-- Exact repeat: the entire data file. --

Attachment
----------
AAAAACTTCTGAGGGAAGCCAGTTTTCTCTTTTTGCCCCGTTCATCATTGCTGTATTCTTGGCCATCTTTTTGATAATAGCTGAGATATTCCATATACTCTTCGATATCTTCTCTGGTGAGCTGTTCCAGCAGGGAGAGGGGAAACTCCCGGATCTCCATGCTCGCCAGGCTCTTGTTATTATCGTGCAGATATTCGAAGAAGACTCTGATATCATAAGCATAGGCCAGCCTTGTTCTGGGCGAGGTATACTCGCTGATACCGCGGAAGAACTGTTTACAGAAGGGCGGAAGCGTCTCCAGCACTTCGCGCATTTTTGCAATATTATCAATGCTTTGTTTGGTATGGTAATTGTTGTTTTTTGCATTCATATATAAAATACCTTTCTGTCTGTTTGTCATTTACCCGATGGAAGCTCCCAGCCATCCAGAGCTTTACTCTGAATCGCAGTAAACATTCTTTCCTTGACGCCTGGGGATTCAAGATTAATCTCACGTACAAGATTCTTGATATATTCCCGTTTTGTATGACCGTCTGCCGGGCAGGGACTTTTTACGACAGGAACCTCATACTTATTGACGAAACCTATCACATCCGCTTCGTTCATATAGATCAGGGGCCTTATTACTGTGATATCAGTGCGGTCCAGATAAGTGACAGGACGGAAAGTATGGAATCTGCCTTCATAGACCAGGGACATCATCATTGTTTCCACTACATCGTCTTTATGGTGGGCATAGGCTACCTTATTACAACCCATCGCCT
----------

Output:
AAAAACTTCTGAGGGAAGCCAGTTTTCTCTTTTTGCCCCGTTCATCATTGCTGTATTCTTGGCCATCTTTTTGATAATAGCTGAGATATTCCATATACTCTTCGATATCTTCTCTGGTGAGCTGTTCCAGCAGGGAGAGGGGAAACTCCCGGATCTCCATGCTCGCCAGGCTCTTGTTATTATCGTGCAGATATTCGAAGAAGACTCTGATATCATAAGCATAGGCCAGCCTTGTTCTGGGCGAGGTATACTCGCTGATACCGCGGAAGAACTGTTTACAGAAGGGCGGAAGCGTCTCCAGCACTTCGCGCATTTTTGCAATATTATCAATGCTTTGTTTGGTATGGTAATTGTTGTTTTTTGCATTCATATATAAAATACCTTTCTGTCTGTTTGTCATTTACCCGATGGAAGCTCCCAGCCATCCAGAGCTTTACTCTGAATCGCAGTAAACATTCTTTCCTTGACGCCTGGGGATTCAAGATTAATCTCACGTACAAGATTCTTGATATATTCCCGTTTTGTATGACCGTCTGCCGGGCAGGGACTTTTTACGACAGGAACCTCATACTTATTGACGAAACCTATCACATCCGCTTCGTTCATATAGATCAGGGGCCTTATTACTGTGATATCAGTGCGGTCCAGATAAGTGACAGGACGGAAAGTATGGAATCTGCCTTCATAGACCAGGGACATCATCATTGTTTCCACTACATCGTCTTTATGGTGGGCATAGGCTACCTTATTACAACCCATCGCCT